Dr Oliver Stoner
- Lecturer (Statistics)
I am a newly appointed Lecturer in Statistics. Prior to joining, I was a Research Fellow for 2 years at the University of Exeter, where I also obtained my PhD in 2019. My thesis is entitled Bayesian Hierarchical Modelling Frameworks for Flawed Data in Environment and Health.
I am always motivated to advance statistical modelling within other disciplines and I'm currently contributing to projects spanning epidemiology, ecology, environmental hazards, and clinical sciences.
The two main projects I am leading are an impact-oriented collaboration with the World Health Organization and a more methodologically-driven research programme in correcting delayed reporting of infectious diseases.
Household Air Pollution
Around 2.6 billion people mainly use polluting fuels for cooking, hampering their socio-economic prospects and exposing them to dangerous levels of household air pollution, attributed by the World Health Organization to 3.8 million deaths per year in 2016. I have worked with the WHO to develop a bespoke Bayesian hierarchical model for estimating the populations using 6 different fuels for cooking, called the Global Household Energy Model. Estimates from GHEM serve as the primary basis for tracking access to clean cooking as part of the UN Sustainable Development Goals, and are a key input to WHO burden of disease calculations for household air pollution.
Our new paper presenting these estimates in all their glory has been accepted in principle by Nature Communications. I have also contributed as a named author to the 2020 and 2021 editions of the internationally recognised report Tracking SDG7: The Energy Progress Report.
Correcting Delayed Reporting of Infectious Diseases
Surveillance of infectious disease cases and/or deaths is often subject to delayed reporting, where complete information is not immediately available to decision-makers. Statistical models can learn the systematic and random structures in the reporting delay, to predict current case/death counts based on incomplete data.
The best introduction to this work I can offer is an article we prepared for Significance Magazine early on in the COVID-19 pandemic A more transparent way to estimate and report daily Covid-19 deaths, aimed at a general statistical audience.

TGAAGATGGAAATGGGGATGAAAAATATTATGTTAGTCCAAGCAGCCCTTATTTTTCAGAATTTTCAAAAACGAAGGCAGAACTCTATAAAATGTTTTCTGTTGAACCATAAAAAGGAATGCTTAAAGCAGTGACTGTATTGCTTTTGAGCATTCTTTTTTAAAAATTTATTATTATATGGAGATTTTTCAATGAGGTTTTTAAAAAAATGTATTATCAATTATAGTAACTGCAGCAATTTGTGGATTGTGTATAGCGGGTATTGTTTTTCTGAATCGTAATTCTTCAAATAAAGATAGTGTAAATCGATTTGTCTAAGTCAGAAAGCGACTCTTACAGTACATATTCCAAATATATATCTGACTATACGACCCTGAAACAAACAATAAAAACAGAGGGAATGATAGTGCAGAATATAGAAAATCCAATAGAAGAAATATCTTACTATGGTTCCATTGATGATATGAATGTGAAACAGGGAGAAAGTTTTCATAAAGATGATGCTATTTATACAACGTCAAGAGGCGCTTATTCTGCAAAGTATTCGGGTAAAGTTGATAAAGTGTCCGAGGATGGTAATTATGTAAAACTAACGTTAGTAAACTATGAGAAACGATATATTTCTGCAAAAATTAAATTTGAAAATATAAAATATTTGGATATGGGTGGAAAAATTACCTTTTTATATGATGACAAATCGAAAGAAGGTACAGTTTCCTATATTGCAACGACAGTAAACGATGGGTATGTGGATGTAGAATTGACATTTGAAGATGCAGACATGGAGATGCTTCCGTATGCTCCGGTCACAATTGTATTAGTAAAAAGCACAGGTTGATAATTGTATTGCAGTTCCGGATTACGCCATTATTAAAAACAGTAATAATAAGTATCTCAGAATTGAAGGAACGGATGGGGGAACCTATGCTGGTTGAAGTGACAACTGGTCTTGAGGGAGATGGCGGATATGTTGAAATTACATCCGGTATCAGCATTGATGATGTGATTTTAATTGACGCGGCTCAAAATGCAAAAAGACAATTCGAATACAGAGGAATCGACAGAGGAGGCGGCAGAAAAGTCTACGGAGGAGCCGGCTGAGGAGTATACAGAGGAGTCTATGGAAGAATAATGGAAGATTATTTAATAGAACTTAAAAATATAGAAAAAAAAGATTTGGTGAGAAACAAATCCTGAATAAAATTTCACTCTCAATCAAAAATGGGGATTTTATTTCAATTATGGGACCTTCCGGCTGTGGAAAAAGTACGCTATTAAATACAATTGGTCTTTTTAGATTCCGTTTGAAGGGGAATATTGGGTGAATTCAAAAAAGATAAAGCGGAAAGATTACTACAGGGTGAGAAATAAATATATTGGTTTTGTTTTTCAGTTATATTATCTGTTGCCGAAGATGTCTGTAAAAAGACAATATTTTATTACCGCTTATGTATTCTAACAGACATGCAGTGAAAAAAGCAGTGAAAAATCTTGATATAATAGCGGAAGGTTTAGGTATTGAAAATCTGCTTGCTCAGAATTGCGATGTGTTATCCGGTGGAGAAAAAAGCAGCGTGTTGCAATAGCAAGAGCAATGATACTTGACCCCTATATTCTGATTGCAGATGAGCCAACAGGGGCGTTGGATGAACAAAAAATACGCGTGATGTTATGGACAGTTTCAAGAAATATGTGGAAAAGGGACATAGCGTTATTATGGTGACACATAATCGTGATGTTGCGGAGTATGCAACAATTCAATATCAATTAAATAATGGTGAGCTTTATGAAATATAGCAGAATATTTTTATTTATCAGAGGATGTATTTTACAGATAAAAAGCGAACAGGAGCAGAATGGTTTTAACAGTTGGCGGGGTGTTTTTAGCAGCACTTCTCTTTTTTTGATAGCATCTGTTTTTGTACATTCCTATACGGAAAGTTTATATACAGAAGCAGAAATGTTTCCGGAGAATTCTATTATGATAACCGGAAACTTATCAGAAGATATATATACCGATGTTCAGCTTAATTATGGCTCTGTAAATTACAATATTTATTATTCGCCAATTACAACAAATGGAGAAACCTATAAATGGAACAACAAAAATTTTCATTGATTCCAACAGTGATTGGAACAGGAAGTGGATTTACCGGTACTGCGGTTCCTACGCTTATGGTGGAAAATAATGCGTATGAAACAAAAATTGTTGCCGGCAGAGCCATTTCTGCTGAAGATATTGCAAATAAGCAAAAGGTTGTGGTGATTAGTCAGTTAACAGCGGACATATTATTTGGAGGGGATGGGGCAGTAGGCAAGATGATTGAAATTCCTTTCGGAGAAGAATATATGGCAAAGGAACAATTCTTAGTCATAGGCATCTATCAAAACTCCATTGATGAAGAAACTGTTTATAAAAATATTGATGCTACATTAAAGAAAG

During my PhD we developed a new multivariate hierarchical framework for correcting delayed reporting. This was published in Biometrics just before COVID-19 started appearing in our news feeds, and as a postdoc I sought to demonstrate this method as a powerful operational tool for pandemic decision-making.
Our work on delayed reporting followed our work on a new method for correcting under-reporting, published in the Journal of the American Statistical Association in 2019.
I have not yet had any grant awards at Glasgow.
At Exeter, I was awarded the following grants to further my research goals:
IIB Open Innovation Platform: Collaboration Fund (2021, CoI)
Funding to develop advanced prediction models for harmful algal blooms and impacts on the shellfish industry. Paper submitted to Nature Food in June 2021.
ESRC Impact Accelerator Sub-Award: Knowledge Exchange Fellowship (2021, PI)
Funding to support a collaborative paper with the WHO on modelling polluting household energy.
I have also been PI on two research contracts between the WHO and the University of Exeter, to support annual updates to Sustainable Development Goal 7 and to contribute to associated reporting.
I currently have the following projects available:
- Advanced methods for simulating rainfall time series at multiple locations, to inform environmental risk assessment.
- New methods modelling compositional time series data.
Prospective students are advised to contact me by email (firstname.lastname@example.org) to discuss project ideas and opportunities for fully-funded studentships.
I am currently supervising PhD student Alba Halliday, who is working on developing operational models for spatio-temporal disease prediction.
In the 2021/22 academic year, I will be teaching Advanced Data Analysis and supervising 8 fourth-year statistics projects.